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EDUCATION ROUNDTABLE: A Dialogue on Education Reform & Addressing the Achievement Gap

THURSDAY, MAY 20 6:30pm-8:30pm

In Partnership with


The Council of Urban Professionals Presents

A Conversation With...

Kristin Kearns Jordan Founder, Bronx Preparatory Charter School

Pedro Noguera Professor of Teaching & Learning, NYU Steinhardt School of Culture, Education, The Council of Urban Professionals works to develop diverse business and civic leaders, empowering them to exert their influence, achieve their individual goals and create collective impact.

& Human Development

Tricia Rose Professor & Chair of the Department of Africana Studies, Brown University

www.nycup.org Moderated By

Omar Wasow Ph.D. Candidate, Harvard University & Co-Founder, Brooklyn Excelsior Charter School

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SPEAKER BIOGRAPHIES PEDRO NOGUERA

Kristin Kearns Jordan

Pedro Antonio Noguera is a professor in the Steinhardt School of Education at New York University. He is also the Executive Director of the Metropolitan Center for Urban Education and the Co-Director of the Institute for the Study of Globalization and Education in Metropolitan Settings (IGEMS).

Kristin Kearns Jordan is the founder and was until June of 2007 the director of the Bronx Preparatory Charter School: a classical, college preparatory middle and high school in the South Bronx. Bronx Prep opened in August of 2000 with 100 fifth and sixth graders selected by lottery. The first three classes of graduates are now all in college, attending schools ranging from Stanford to Georgetown to MIT to Swarthmore to Holy Cross to campuses of the SUNY and CUNY systems. Bronx Prep now serves nearly 700 5th – 12th grade students at a brand-new 70,000 square foot campus on Third Avenue and East 172nd Street.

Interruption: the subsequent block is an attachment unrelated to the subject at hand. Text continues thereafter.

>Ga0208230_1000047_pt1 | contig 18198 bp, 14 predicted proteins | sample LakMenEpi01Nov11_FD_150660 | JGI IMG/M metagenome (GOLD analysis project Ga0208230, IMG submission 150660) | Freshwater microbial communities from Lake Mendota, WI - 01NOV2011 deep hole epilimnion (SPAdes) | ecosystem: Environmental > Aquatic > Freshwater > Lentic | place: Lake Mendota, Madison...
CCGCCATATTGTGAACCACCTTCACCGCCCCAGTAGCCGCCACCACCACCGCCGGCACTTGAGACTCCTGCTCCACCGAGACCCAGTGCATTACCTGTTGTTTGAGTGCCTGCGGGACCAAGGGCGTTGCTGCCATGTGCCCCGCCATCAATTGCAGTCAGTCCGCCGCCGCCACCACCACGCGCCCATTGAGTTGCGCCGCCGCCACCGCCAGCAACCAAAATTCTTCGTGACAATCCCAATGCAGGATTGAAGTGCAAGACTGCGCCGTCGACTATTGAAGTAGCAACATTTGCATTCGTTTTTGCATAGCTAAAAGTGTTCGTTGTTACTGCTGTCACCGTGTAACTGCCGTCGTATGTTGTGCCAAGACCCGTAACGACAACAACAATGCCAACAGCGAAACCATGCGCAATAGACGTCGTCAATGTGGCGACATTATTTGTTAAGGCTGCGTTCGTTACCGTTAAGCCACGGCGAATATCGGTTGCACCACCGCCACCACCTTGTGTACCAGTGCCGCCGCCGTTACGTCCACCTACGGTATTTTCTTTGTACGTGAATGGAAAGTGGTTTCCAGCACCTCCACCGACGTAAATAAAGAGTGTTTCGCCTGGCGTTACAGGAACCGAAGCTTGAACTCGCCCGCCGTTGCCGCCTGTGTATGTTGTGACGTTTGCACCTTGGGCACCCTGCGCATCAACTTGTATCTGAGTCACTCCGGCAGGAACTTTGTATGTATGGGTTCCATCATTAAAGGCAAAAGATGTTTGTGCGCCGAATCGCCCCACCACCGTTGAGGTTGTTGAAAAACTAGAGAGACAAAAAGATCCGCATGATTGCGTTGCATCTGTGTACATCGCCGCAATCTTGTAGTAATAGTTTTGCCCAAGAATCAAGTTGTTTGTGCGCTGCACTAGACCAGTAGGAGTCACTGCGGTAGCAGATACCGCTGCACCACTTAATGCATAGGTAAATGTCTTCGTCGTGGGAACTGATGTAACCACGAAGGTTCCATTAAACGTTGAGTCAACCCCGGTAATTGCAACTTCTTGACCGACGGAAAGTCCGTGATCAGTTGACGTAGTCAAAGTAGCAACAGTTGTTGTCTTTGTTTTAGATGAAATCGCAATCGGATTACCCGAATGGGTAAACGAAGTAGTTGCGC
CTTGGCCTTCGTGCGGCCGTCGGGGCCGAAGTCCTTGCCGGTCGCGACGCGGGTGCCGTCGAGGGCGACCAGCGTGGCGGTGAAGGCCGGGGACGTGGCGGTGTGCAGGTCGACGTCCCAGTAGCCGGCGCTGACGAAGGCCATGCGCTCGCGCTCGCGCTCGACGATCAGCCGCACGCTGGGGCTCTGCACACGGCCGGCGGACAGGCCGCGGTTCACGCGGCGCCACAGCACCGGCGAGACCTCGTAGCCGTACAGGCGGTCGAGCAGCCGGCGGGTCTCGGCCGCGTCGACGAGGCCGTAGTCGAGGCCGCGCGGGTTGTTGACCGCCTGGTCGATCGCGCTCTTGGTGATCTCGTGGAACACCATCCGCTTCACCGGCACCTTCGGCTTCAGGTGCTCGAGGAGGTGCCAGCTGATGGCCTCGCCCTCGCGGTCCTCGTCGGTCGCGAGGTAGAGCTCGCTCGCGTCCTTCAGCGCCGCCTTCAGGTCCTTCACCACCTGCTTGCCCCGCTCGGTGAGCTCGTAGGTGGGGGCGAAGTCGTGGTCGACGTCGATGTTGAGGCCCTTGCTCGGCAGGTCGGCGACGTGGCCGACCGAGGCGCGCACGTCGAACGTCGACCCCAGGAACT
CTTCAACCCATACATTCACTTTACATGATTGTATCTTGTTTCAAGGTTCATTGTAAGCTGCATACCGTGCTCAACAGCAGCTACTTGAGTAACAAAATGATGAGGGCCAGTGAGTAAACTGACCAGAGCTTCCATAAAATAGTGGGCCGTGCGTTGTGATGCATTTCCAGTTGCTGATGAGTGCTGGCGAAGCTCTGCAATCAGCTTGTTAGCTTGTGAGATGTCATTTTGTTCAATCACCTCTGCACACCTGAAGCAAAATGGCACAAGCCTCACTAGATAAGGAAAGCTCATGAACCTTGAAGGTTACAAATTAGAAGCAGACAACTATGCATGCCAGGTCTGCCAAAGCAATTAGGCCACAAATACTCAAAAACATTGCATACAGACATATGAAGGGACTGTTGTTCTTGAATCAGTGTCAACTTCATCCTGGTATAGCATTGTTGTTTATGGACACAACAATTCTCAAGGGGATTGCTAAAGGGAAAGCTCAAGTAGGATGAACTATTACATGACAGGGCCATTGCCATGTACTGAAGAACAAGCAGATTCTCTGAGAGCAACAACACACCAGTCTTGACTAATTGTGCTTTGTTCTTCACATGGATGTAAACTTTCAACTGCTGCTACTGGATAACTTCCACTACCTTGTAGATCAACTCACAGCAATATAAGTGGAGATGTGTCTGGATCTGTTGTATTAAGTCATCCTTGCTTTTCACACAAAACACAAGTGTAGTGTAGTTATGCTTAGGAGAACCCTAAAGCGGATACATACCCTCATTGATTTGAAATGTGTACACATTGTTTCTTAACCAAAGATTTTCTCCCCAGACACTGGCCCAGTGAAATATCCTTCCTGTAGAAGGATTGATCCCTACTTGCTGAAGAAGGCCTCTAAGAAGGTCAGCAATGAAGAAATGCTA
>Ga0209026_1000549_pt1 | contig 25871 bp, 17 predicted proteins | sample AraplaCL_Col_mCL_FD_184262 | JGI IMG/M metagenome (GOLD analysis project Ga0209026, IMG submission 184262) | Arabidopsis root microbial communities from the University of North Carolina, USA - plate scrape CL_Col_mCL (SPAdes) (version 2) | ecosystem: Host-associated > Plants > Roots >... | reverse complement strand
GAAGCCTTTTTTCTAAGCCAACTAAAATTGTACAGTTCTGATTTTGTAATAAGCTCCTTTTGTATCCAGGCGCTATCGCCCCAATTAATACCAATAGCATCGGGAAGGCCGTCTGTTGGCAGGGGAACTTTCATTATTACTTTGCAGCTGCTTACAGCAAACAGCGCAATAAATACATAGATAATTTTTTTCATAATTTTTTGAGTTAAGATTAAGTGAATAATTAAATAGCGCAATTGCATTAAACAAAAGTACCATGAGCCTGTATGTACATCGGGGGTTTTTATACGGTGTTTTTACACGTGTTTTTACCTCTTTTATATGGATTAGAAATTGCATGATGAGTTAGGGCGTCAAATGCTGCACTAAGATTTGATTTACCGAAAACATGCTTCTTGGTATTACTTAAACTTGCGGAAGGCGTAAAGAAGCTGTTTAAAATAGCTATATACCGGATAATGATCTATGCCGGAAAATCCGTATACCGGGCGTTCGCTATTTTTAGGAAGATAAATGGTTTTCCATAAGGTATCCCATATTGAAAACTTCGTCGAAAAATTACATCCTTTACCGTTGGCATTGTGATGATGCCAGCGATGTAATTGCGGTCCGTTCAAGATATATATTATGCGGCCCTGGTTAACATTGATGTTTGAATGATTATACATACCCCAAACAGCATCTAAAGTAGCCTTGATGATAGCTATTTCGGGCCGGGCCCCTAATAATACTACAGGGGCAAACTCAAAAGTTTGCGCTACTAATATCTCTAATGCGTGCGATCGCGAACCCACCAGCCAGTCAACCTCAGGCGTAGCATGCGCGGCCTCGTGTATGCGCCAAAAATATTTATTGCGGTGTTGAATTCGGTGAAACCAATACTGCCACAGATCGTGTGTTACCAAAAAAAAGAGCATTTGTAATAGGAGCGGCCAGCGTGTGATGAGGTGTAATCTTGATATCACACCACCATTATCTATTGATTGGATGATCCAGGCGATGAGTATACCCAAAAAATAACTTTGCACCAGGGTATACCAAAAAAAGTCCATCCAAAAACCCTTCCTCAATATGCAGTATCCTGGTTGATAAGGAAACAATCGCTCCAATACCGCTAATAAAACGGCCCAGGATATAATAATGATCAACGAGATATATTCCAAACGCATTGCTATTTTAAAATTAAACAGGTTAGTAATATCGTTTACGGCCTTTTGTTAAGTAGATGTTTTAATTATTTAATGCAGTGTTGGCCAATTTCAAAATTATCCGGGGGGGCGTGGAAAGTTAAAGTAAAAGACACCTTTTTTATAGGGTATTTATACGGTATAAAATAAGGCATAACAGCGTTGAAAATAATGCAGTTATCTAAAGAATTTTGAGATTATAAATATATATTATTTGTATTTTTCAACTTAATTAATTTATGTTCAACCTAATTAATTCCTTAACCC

From 2000-2003, Dr. Noguera served as the Judith K. Dimon Professor of Communities and Schools at the Harvard Graduate School of Education. From 1990-2000, he was a Professor of Social and Cultural Studies at the Graduate School of Education and the Director of the Institute for the Study of Social Change at the University of California, Berkeley.

The role of charter schools in overall public school reform efforts has been a consistent focus of Kristin’s, and she recently became a fellow with a new povertyfighting effort in the Roxbury section of Boston called Boston Rising. She will focus on developing an education/school reform strategy within this neighborhood renewal effort.

Dr. Noguera holds a bachelor’s degree and a master’s degree in sociology from Brown University and a Ph.D. in sociology from the University of California, Berkeley. An urban sociologist, Dr. Noguera’s scholarship and research focuses on the ways in which schools are influenced by social and economic conditions in the urban environment. He has served as an advisor and engaged in collaborative research with several large urban school districts throughout the United States. He has also done research on issues related to education and economic and social development in the Caribbean, Latin America, and several other countries throughout the world.